By Pat Garofalo
Chicago recently made headlines for turning public parks space over to Amazon package lockers. But those lockers are only one example of Amazon and public officials using public-private “partnerships” to give away public resources and harm communities.
Thanks to a deal Amazon cut with Chicago’s parks department, 49 Amazon lockers were recently deployed in public parks. (Photo courtesy Rossana Rodriguez)
Residents of Chicago who went for a stroll in a local park recently might have come upon an unexpected obstruction: an Amazon locker partially blocking their path. Thanks to a deal Amazon cut with the city’s parks department, forty-nine Amazon lockers—where customers can pick up and leave packages—were deployed in public parks, with another fifty-three planned for future placement.
Parkgoers and local lawmakers quickly revolted against the private co-option of public space. The outrage increased after the nonprofit news organization Block Club Chicago used a public records request to reveal that the city would receive, at most, $137,600 in payment from Amazon, which made a $7.8 billion profit last quarter alone.
“Amazon should not be occupying public space regardless of what they offer but we have to note that 137K is a slap in the face,” tweeted Chicago alderwoman Rossana Rodriguez. Amid the outcry, Amazon removed the lockers and halted deployment of others, pending the results of a project review.
This incident is emblematic of two trends, neither of which are good for taxpayers or local communities: Amazon’s increasing use of public resources to entrench its monopoly, and Illinois and Chicago’s reliance on public-private “partnerships” that result in public costs and privatized benefits.
The Amazon Swindle
Amazon has received more than $4 billion in state and local subsidies across the country, most of which has gone toward building out its warehouse and distribution network. It uses that network as leverage to batter both rival retailers and small businesses that sell products on its platform. States and municipalities that use public funds to support Amazon’s network, in other words, are paying to harm their own local businesses and retail outlets.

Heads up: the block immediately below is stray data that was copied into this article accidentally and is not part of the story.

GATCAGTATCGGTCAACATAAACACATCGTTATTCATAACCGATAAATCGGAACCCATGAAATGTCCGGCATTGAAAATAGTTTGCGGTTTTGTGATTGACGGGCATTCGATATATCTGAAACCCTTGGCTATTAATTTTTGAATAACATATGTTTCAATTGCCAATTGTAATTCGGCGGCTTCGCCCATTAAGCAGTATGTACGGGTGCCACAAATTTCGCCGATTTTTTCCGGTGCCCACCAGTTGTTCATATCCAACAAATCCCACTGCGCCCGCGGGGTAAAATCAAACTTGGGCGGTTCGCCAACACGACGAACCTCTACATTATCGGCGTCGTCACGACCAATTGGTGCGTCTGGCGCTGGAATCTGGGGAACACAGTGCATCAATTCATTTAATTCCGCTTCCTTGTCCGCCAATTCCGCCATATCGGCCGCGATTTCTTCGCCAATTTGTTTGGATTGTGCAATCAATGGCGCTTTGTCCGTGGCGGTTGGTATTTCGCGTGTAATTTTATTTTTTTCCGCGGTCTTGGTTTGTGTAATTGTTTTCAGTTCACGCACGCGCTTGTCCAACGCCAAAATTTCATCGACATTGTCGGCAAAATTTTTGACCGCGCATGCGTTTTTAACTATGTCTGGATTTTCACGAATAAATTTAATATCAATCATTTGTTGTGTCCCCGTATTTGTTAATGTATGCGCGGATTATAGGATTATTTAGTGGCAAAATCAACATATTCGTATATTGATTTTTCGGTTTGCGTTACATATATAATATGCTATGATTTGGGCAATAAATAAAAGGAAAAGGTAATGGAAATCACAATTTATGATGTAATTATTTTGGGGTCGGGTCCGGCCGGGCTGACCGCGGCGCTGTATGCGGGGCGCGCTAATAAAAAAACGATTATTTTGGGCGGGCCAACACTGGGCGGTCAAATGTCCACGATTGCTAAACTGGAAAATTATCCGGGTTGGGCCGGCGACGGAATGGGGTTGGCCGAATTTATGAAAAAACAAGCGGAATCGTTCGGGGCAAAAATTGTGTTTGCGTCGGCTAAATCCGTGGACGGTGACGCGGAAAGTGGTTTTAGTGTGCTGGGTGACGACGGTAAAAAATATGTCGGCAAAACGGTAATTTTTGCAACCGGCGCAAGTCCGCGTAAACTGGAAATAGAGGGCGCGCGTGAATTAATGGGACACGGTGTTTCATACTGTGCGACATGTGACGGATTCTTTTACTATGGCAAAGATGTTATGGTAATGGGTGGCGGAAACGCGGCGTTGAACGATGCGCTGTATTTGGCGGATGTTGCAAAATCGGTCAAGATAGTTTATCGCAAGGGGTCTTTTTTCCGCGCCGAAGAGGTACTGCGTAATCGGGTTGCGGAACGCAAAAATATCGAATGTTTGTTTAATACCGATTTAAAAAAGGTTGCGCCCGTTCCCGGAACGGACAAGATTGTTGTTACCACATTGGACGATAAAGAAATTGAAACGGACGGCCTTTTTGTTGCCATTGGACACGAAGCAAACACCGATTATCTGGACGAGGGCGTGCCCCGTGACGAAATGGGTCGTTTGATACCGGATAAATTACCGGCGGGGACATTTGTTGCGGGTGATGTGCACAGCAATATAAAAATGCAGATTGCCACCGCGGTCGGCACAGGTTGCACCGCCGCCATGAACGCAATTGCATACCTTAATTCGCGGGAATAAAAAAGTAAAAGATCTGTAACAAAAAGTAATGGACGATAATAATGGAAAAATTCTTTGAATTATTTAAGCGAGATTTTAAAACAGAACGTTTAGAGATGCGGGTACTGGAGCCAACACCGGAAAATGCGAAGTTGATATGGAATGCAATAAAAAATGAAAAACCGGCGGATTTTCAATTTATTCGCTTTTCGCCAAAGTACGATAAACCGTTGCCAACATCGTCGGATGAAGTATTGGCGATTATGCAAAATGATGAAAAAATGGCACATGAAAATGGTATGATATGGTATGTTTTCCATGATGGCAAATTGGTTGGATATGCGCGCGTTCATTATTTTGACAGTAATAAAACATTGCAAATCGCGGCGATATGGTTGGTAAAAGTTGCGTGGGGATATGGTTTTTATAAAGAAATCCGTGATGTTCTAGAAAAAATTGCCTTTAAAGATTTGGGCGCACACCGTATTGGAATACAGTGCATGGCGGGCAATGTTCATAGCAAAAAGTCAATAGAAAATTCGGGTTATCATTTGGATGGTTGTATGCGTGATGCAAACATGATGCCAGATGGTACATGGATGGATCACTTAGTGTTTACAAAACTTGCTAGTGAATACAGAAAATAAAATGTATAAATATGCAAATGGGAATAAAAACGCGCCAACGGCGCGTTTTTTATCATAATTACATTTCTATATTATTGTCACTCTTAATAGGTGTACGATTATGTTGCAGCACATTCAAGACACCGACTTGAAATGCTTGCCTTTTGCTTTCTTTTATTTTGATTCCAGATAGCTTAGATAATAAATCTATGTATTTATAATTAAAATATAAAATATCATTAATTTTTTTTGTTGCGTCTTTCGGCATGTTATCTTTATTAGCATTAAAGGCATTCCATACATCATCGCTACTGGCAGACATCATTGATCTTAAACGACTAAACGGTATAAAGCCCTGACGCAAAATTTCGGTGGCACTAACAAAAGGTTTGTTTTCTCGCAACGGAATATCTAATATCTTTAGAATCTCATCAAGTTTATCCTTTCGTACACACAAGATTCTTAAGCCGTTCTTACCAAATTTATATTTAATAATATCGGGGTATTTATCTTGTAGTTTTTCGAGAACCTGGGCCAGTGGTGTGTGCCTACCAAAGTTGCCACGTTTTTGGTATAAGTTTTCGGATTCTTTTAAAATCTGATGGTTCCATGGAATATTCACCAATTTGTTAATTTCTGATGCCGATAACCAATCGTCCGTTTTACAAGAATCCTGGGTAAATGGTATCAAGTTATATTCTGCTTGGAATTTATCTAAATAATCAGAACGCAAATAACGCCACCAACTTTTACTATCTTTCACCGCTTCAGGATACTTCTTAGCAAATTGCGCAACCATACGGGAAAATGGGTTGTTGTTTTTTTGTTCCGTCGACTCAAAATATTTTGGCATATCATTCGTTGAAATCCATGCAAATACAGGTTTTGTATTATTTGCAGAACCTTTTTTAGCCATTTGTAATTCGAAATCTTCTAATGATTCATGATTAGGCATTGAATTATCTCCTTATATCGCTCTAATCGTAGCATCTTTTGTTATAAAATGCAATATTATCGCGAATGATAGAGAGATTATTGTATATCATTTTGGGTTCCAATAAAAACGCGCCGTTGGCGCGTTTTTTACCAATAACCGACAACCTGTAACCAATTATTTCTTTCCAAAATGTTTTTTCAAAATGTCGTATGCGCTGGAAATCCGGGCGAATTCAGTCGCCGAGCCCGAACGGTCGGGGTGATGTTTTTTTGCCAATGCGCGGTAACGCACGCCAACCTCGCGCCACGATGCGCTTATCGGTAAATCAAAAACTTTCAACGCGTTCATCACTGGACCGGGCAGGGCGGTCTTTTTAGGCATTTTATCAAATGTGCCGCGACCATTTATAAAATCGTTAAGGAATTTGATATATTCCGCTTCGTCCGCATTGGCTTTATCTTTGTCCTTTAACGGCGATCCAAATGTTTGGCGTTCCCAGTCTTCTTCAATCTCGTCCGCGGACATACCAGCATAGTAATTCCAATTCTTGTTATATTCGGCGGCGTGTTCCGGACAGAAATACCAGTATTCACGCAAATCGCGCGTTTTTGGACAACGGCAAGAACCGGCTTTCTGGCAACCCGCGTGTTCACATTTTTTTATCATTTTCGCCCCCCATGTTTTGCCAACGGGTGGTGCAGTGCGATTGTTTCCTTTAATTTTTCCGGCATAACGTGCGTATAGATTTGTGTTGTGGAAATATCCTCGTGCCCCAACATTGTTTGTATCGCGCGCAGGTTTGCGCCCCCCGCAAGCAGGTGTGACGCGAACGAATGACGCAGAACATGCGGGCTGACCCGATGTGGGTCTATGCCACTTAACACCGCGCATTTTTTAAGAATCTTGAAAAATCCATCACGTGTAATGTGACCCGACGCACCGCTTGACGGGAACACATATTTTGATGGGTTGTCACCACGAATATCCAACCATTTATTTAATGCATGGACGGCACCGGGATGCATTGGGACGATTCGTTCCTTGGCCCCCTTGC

Illinois has proven to be particularly fertile ground for Amazon. A recent investigation by WBEZ and the Better Government Association found that Amazon has received $741 million in taxpayer subsidies in the Chicago area alone, and that wealth was mostly extracted from Black communities.
In return, those communities received dangerous Amazon warehouse jobs, strained public services and increased pollution and traffic. There’s also constant low-level talk of Illinois building a third airport in the Chicago region, which would become a hub for Amazon as it works to put UPS and FedEx out of business.
Blocking park paths with its lockers, then, is simply par for the course.
Public Assets, Private Profits
Sadly, letting Amazon pull dollars out of local communities and giving it control of key public infrastructure goes along with the region’s long history of allowing subsidization and privatization projects to go awry.
Since 1985, Illinois has doled out more than $8 billion in state and local tax incentives. Among those deals are several high-profile busts. For example, in 1989, Sears received half a billion dollars to locate its headquarters in Hoffman Estates, a Chicago suburb. A study last year “found no evidence that the massive package of tax incentives made a long-term difference to the economic well-being of Hoffman Estates compared to that of other similar nearby suburbs that did not make such corporate deals.”
In 1985, Mitsubishi received $250 million to open a plant in Bloomington-Normal. Predictions that the plant would create thousands of “ripple effect” jobs at auto parts suppliers never materialized and the plant closed in 2016, resulting in the layoff of 1,200 workers. Similar to Sears, Motorola Mobility received $118 million in 2011 to keep its headquarters in Illinois; following its 2014 merger with Lenovo, it engaged in several rounds of layoffs.